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ORIGINAL ARTICLE
Year : 2013  |  Volume : 36  |  Issue : 2  |  Page : 85-89  

Additional imaging dose from kV-cone beam computed tomography


1 Radiotherapy Unit, Cancer Institute, Pantai Hospital Kuala Lumpur, Bukit Pantai, Kuala Lumpur, Malaysia
2 School of Physics, University Sains Malaysia, Jalan Sungai Dua, Penang, Malaysia

Date of Web Publication14-Mar-2014

Correspondence Address:
Heng Siew Ping
Radiotherapy Unit, Cancer Institute, Pantai Hospital Kuala Lumpur, 59100, Bukit Pantai, Kuala Lumpur
Malaysia
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Source of Support: None, Conflict of Interest: None


DOI: 10.4103/0972-0464.128874

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  Abstract 

Objectives: The objective of the following study is to provide the quantitative imaging dose dependency on treatment region and scanning settings concerning the additional imaging doses from kV-cone beam computed tomography (CBCT) scans. Materials and Methods: Patient imaging dose measurements were performed using head and body cylindrical poly methyl metha acrylate (PMMA) phantoms, 0.125 cm 3 ionization chamber and electrometer and metal oxide semiconductor field effect transistor dosimeter. Results: The dose values for the pelvis phantom was found vary from 8.6 mGy to 22.2 mGy for 120 kVp, 1040 mAs. For the head phantom, the dose values vary from 0.71 mGy to 1.37 mGy for 100 kVp, 36.1 mAs. For head scanning mode, the peripheral doses are greater than the central axis doses by a magnitude of 1.3-2 with the largest found consistently at 3 o'clock position of the PMMA head phantom. For the pelvis scan, the peripheral doses are greater than the central doses by a magnitude of 2.1-2.6 with the largest found consistently at 9 o'clock position of the PMMA pelvis phantom. Conclusion: One should be aware of the additional imaging dose with daily kV-CBCT when setting up CBCT scanning protocol and should try to reduce the high voltage usage since reduction of the tube voltage can reduce radiation dose to the patient, especially for pediatric patients.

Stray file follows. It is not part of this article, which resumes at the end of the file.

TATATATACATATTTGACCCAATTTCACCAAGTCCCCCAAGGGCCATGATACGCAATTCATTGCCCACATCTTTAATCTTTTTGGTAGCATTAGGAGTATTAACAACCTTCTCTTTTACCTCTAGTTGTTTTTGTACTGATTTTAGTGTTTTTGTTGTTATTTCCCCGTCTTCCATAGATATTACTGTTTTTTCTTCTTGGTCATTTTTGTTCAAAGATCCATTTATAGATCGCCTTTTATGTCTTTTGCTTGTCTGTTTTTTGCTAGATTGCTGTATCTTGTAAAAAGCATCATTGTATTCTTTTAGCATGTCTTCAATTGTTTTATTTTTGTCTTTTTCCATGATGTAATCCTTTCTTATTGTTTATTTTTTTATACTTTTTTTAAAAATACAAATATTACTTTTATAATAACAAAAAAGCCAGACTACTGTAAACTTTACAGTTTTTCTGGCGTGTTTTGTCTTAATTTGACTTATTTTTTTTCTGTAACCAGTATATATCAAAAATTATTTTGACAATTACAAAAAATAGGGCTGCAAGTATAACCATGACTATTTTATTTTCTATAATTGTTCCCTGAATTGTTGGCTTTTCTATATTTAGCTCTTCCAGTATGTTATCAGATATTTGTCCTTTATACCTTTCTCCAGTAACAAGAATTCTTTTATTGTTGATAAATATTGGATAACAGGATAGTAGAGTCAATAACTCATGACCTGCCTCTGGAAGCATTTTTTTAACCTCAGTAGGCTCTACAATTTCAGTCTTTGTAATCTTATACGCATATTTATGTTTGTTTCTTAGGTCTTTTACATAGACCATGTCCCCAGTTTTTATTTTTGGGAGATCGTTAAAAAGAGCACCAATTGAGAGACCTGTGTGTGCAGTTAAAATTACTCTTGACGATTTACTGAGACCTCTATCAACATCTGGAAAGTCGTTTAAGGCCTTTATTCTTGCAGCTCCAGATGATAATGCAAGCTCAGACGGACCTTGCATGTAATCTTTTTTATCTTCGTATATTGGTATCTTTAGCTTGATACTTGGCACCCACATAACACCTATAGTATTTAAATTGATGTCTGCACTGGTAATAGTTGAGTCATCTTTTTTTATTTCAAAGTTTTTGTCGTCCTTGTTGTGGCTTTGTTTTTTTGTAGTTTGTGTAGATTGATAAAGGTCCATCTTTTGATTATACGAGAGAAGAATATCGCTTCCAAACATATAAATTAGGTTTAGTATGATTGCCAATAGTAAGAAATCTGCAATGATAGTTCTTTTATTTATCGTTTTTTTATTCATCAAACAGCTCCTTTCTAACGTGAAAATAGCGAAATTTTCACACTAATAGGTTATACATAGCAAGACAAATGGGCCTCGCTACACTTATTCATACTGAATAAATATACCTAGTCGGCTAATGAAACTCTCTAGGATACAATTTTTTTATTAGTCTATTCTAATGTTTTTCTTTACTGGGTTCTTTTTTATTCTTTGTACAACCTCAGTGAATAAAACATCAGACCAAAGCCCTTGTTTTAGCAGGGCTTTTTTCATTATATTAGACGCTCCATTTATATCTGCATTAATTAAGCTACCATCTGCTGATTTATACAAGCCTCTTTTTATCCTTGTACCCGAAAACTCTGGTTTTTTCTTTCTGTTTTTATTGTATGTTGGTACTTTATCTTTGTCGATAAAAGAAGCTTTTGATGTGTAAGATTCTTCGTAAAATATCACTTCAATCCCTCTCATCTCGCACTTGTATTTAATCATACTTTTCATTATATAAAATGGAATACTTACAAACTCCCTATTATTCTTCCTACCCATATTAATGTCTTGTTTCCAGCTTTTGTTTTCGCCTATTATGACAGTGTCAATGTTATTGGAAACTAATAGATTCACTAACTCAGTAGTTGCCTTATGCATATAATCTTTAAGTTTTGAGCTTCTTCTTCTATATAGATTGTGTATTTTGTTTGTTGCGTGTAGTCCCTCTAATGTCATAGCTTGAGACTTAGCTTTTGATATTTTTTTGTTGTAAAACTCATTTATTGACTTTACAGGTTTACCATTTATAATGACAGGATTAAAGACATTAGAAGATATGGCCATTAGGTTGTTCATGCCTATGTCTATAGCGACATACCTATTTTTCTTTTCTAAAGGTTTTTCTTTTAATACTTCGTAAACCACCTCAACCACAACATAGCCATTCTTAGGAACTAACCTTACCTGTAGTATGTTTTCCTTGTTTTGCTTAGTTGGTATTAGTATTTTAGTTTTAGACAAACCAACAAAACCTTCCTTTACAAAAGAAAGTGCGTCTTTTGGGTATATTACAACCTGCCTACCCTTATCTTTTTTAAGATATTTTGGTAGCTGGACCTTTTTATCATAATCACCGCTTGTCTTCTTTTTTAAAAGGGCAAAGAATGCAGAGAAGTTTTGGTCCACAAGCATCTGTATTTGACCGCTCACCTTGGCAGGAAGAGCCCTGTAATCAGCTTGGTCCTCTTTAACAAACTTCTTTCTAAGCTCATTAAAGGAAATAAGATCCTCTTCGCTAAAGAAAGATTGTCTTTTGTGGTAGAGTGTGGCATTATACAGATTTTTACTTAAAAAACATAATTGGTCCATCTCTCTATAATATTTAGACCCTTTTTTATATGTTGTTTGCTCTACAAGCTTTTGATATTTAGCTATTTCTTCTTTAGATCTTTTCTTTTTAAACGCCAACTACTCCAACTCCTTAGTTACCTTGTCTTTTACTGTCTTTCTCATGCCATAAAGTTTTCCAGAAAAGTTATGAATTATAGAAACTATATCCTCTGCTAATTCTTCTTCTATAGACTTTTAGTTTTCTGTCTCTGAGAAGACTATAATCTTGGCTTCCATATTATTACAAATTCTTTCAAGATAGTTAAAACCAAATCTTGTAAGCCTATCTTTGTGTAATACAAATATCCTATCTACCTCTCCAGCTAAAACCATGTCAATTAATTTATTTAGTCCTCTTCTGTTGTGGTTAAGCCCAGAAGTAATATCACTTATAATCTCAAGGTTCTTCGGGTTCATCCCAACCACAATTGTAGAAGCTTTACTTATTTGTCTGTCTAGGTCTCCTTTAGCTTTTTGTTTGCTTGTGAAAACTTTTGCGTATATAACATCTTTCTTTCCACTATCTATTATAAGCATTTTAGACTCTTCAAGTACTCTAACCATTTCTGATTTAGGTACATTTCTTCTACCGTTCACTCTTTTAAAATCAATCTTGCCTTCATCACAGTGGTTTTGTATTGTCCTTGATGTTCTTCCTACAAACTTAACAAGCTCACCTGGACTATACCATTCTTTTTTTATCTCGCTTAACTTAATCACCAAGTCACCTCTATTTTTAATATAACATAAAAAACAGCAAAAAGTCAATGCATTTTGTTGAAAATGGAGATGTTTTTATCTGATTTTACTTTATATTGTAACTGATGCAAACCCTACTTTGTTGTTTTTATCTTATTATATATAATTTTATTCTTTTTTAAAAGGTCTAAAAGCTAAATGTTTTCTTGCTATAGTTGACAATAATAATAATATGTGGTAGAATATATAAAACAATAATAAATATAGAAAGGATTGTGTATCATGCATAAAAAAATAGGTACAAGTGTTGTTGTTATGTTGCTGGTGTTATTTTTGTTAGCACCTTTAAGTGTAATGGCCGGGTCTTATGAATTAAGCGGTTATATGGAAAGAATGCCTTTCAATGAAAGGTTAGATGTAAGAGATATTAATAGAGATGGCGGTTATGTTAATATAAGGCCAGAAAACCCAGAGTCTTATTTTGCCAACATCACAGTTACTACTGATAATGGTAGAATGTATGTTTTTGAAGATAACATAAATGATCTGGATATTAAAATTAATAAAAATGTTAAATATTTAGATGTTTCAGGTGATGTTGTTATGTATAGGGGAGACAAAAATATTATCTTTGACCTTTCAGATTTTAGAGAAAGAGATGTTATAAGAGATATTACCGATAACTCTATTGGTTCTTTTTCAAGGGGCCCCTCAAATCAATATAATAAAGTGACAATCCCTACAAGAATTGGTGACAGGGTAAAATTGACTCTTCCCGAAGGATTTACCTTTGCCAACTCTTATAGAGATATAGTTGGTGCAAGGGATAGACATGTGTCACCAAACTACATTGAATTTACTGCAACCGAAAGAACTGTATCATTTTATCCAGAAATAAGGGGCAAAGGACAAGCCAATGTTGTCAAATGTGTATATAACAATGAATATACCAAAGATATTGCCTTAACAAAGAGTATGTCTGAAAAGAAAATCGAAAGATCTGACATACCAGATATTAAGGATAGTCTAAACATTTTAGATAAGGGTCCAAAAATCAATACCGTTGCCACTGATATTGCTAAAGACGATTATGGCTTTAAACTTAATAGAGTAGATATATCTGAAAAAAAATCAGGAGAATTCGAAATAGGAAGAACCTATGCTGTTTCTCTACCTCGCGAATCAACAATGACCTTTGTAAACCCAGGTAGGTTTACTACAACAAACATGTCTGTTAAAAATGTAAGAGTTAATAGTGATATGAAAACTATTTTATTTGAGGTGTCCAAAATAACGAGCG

Keywords: Cone beam computed tomography, imaging dose, pediatric


How to cite this article:
Ping HS, Fadilah N, Kandaiya S. Additional imaging dose from kV-cone beam computed tomography. Radiat Prot Environ 2013;36:85-9

How to cite this URL:
Ping HS, Fadilah N, Kandaiya S. Additional imaging dose from kV-cone beam computed tomography. Radiat Prot Environ [serial online] 2013 [cited 2019 Aug 17];36:85-9. Available from: http://www.rpe.org.in/text.asp?2013/36/2/85/128874


  Introduction Top


Increased use of daily cone beam computed tomography (CBCT) for patient positioning correction has attracted significant concern due to its additional dose to patients. Although one might think that CBCT dose can be negligible if compared with the target prescriptions dose of radiation therapy; however, one should be aware that CBCT dose is distributed to the entire imaging region, which has a large amount of normal tissues.